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Posts Tagged ‘athlete’

Concussions: Boys and Girls May Have Different Symptoms

Friday, December 10th, 2010

A new study of high school athletes, finds that boys and girls who suffer concussions, may differ in their symptoms. (more…)

Concussions: A Life Lesson

Monday, November 22nd, 2010

As you know, I have written many times and done numerous radio segments on the topic of concussions.  In the past several years there has been more attention paid to the risks of long term brain injury secondary to concussions and the medical literature continues to update guidelines for screening and treatment of concussions. (more…)


Wednesday, November 12th, 2008

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Concussions can happen to any type of athlete, both on the field and on the sidelines, regardless of sex. A concussion is a type of traumatic brain injury caused by a blow or jolt to the head that can range from mild to severe and can disrupt the way the brain normally works.

“It accounts for about six percent of all sports related injuries in kids ages five to 18,” says pediatrician Dr. Sue Hubbard.

Concussions don’t always involve a loss of consciousness. In fact, most people who have concussions never black out. Many people have had concussions and not realized it. The signs and symptoms of a concussion can be subtle and may not appear immediately. Symptoms can last for days, weeks or longer. The two most common concussion symptoms are confusion and amnesia. Other immediate signs and symptoms of a concussion may include:

  • Headache
  • Dizziness
  • Ringing in the ears
  • Nausea or vomiting
  • Slurred speech

“We’re looking for amnesia, we’re looking for confusion, it’s not always the kids who looses consciousness or comes over to the sidelines and starts vomiting, it’s a lot about neurocognitive function, which is hard to asses sometimes,” emphasizes Dr. Hubbard.

A doctor should see any child who has lost consciousness after a blow to the head.

Rest is the best recovery technique. Healing takes time. For headaches, acetaminophen or ibuprofen can be used. Avoid aspirin, as it can increase the risk of bleeding.

“You can not return to play the next day if you have had a concussion,” says Dr. Hubbard. “It usually takes seven to 10 days for a mild concussion to resolve and usually requires no further intervention.”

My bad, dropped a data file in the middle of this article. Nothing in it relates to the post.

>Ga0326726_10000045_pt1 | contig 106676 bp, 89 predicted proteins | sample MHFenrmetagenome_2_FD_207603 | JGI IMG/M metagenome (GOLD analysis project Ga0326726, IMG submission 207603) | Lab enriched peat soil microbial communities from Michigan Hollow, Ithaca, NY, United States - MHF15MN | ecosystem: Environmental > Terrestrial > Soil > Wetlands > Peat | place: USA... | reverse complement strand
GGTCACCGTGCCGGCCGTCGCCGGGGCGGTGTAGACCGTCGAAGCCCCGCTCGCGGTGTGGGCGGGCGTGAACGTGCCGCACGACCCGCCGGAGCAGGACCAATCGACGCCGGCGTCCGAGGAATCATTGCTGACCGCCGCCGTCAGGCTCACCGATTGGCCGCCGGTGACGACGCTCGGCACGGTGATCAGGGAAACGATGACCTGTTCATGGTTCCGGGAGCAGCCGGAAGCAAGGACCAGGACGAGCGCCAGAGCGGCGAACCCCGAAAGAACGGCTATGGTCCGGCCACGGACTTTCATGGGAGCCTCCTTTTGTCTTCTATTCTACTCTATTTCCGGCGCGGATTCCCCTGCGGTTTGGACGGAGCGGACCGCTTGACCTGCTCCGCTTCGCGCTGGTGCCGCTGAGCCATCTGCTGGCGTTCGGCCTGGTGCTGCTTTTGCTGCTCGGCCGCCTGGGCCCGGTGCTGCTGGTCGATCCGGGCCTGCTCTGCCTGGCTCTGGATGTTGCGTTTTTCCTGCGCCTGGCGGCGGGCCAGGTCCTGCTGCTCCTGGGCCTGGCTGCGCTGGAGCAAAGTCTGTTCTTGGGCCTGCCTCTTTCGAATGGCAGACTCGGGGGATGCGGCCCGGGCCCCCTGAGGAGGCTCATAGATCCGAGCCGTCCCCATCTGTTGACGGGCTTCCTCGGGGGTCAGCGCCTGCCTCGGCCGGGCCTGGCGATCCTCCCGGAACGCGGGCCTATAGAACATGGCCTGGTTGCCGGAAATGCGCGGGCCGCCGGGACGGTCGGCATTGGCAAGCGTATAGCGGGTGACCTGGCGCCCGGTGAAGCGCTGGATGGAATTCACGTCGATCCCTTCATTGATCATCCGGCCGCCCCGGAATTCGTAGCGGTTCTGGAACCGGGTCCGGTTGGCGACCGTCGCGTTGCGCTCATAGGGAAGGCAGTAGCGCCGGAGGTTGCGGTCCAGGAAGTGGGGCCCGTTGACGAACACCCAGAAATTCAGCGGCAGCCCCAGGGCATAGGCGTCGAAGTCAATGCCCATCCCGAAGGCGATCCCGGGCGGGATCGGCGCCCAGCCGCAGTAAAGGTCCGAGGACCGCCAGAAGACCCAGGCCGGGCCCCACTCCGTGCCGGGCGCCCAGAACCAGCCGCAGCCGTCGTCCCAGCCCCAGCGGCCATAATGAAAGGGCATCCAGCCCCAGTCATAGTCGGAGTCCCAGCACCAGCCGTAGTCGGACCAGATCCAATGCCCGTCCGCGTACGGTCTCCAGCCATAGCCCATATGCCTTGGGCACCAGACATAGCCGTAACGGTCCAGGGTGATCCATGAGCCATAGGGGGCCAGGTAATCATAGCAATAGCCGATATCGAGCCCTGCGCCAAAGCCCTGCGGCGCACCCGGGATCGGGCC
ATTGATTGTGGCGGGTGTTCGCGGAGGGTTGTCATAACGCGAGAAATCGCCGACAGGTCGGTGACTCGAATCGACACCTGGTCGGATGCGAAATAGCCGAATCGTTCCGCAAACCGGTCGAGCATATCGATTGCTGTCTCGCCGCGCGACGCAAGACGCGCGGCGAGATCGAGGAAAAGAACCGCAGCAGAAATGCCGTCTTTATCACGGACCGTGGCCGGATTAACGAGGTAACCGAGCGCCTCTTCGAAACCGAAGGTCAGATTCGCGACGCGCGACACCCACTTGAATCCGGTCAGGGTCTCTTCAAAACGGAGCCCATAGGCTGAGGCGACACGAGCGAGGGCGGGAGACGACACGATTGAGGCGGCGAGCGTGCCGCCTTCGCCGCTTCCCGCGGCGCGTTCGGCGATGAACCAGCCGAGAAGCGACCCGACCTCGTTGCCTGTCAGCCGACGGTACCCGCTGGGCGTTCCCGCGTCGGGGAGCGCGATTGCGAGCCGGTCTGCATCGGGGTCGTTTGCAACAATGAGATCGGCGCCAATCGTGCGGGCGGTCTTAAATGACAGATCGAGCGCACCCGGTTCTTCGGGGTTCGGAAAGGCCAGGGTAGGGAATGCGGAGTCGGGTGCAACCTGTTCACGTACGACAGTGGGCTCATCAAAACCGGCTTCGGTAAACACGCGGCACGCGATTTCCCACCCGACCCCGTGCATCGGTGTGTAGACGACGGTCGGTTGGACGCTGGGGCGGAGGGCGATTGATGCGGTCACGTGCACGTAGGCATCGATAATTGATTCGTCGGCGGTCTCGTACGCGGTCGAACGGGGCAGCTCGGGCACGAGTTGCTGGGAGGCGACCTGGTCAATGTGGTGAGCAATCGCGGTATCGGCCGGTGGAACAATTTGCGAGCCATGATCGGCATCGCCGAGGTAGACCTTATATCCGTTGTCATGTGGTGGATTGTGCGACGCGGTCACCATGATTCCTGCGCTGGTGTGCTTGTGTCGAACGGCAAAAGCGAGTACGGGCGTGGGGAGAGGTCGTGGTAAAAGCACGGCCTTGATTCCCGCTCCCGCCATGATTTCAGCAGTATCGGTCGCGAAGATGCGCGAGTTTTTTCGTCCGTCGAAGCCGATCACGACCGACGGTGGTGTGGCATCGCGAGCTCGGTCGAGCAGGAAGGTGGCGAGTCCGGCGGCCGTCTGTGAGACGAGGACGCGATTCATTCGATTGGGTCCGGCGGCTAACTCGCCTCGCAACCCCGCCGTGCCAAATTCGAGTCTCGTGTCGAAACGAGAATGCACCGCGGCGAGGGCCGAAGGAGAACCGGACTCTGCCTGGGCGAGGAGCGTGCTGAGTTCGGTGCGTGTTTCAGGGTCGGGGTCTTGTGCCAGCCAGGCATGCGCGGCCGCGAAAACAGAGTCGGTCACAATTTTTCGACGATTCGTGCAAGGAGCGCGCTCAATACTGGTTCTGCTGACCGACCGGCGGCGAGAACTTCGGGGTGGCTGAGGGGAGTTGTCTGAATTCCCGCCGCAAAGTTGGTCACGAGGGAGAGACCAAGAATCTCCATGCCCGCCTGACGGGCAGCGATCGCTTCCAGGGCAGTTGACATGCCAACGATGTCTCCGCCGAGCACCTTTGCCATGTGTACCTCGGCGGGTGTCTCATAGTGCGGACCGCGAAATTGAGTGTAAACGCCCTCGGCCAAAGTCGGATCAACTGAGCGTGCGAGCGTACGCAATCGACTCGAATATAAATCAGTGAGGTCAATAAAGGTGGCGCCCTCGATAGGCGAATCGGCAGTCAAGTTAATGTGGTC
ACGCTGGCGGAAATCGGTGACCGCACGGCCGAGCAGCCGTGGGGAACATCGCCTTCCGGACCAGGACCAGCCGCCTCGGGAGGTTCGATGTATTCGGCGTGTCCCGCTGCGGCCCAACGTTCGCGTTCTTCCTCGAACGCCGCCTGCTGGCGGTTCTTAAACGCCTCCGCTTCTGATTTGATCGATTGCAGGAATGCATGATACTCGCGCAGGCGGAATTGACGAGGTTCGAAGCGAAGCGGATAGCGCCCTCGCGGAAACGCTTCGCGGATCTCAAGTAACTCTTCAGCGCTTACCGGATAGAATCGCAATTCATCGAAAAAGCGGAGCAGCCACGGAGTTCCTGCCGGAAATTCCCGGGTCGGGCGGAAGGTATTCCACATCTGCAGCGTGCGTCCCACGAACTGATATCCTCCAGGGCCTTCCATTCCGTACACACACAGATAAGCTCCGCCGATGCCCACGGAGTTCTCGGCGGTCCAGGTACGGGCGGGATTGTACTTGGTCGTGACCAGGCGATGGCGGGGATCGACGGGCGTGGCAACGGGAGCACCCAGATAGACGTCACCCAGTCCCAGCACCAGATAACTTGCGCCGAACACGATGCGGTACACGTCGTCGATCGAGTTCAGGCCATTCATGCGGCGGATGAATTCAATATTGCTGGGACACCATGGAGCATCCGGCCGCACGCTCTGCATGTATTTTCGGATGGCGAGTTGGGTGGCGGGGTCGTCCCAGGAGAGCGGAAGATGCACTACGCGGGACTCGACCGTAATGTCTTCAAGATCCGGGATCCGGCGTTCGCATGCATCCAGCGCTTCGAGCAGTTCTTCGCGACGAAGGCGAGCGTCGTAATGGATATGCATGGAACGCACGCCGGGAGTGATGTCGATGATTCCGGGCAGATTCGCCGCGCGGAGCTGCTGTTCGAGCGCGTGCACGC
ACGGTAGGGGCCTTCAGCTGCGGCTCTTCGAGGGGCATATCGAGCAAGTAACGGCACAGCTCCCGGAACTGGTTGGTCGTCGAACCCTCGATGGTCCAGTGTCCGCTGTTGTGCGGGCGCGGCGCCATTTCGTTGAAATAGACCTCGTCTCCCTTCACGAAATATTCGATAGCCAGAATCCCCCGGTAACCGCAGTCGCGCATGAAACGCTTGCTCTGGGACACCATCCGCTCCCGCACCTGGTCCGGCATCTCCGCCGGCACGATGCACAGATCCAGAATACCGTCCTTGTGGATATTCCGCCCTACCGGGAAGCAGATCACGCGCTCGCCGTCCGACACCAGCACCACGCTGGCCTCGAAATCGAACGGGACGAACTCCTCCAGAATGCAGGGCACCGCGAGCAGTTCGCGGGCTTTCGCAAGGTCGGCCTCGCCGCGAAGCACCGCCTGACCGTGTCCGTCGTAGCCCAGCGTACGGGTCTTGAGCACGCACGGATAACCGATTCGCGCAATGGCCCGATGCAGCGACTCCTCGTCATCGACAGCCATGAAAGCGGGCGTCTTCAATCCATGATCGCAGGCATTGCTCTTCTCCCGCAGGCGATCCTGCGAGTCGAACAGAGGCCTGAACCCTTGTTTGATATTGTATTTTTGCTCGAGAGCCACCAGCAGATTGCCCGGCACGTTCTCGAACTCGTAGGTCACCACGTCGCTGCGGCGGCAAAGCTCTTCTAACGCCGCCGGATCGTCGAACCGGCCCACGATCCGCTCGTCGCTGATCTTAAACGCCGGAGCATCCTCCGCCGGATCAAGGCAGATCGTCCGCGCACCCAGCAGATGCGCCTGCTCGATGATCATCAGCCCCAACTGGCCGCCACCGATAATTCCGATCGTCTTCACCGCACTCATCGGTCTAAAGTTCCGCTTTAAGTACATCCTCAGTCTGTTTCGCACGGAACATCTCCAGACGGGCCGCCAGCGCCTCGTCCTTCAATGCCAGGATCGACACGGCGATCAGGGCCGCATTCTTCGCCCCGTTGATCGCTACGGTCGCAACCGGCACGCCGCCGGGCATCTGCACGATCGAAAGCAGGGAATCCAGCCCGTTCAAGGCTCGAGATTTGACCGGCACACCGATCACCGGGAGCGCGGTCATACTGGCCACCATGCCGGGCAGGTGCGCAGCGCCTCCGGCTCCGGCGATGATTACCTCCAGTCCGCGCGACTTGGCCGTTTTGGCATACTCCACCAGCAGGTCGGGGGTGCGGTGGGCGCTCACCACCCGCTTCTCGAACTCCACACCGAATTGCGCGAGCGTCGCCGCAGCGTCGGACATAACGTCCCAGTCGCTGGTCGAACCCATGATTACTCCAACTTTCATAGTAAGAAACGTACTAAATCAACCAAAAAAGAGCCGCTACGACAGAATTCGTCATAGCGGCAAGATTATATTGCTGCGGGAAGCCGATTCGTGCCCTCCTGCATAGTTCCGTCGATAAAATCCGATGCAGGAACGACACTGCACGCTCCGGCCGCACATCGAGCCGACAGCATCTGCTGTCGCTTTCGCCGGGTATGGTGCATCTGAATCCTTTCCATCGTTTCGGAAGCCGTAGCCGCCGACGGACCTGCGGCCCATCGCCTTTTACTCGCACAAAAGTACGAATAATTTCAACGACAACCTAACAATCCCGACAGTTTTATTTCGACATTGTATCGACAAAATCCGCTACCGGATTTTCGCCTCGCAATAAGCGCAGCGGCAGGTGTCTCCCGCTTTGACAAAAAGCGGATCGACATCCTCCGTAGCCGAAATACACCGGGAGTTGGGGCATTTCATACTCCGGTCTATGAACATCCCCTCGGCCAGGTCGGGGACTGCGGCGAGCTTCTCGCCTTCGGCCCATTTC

More Information: Centers for Disease Control and Prevention

Teaching Good Sportsmanship

Wednesday, September 24th, 2008


The Olympics in Beijing helped put sports and sportsmanship back into the spotlight. Millions of parents and their children witnessed the best of the best unified as a team and fierce competitors when going solo.

For some parents shuttling their kids to practice, games, and competitions winning is everything…but the old adage “It’s how you play the game” is very critical to a child’s success. (more…)

The Difference Between Energy & Sports Drinks

Wednesday, September 17th, 2008


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Recently children across the country headed back to school and to sports practices. With football and band practices already underway, many kids are going to be thirsty and looking for an energy boost. Because of that, parents need to take a few minutes to educate themselves and their children about the differences between a sports drink and an energy drink. (more…)


Monday, September 15th, 2008

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Hydration & Kids

Wednesday, August 20th, 2008

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Energy Drinks

Tuesday, April 22nd, 2008

Just about every store you go into these days has a shelf of energy drinks, many of them marketed towards our teenage children. “Many are marketed as energy drinks but should be called stimulant drinks” says pediatrician Dr. Sue Hubbard. Many of these drinks contain large amounts of caffeine.” (more…)